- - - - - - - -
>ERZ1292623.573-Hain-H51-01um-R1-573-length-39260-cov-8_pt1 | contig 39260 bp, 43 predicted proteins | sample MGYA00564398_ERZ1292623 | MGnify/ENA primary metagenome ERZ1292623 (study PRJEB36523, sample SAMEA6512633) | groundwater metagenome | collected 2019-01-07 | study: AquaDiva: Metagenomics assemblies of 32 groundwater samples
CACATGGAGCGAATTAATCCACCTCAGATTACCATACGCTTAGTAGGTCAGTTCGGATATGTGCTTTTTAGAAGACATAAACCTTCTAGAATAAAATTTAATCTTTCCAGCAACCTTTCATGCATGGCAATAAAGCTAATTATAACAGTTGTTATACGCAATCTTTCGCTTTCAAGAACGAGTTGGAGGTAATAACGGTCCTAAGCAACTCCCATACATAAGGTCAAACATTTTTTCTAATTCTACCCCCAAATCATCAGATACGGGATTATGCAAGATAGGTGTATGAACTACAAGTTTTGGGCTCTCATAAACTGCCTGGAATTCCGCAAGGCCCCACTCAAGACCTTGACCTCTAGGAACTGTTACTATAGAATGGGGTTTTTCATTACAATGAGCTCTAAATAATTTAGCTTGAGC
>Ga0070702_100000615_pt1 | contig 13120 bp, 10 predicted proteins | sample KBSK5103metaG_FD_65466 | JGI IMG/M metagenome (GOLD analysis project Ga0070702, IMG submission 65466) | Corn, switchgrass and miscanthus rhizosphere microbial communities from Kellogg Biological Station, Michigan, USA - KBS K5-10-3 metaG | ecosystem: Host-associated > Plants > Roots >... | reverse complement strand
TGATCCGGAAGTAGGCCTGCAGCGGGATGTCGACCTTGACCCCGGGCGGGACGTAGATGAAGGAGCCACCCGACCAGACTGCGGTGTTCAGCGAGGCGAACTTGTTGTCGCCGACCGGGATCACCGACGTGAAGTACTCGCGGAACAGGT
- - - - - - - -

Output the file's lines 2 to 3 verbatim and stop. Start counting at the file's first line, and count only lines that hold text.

CACATGGAGCGAATTAATCCACCTCAGATTACCATACGCTTAGTAGGTCAGTTCGGATATGTGCTTTTTAGAAGACATAAACCTTCTAGAATAAAATTTAATCTTTCCAGCAACCTTTCATGCATGGCAATAAAGCTAATTATAACAGTTGTTATACGCAATCTTTCGCTTTCAAGAACGAGTTGGAGGTAATAACGGTCCTAAGCAACTCCCATACATAAGGTCAAACATTTTTTCTAATTCTACCCCCAAATCATCAGATACGGGATTATGCAAGATAGGTGTATGAACTACAAGTTTTGGGCTCTCATAAACTGCCTGGAATTCCGCAAGGCCCCACTCAAGACCTTGACCTCTAGGAACTGTTACTATAGAATGGGGTTTTTCATTACAATGAGCTCTAAATAATTTAGCTTGAGC
>Ga0070702_100000615_pt1 | contig 13120 bp, 10 predicted proteins | sample KBSK5103metaG_FD_65466 | JGI IMG/M metagenome (GOLD analysis project Ga0070702, IMG submission 65466) | Corn, switchgrass and miscanthus rhizosphere microbial communities from Kellogg Biological Station, Michigan, USA - KBS K5-10-3 metaG | ecosystem: Host-associated > Plants > Roots >... | reverse complement strand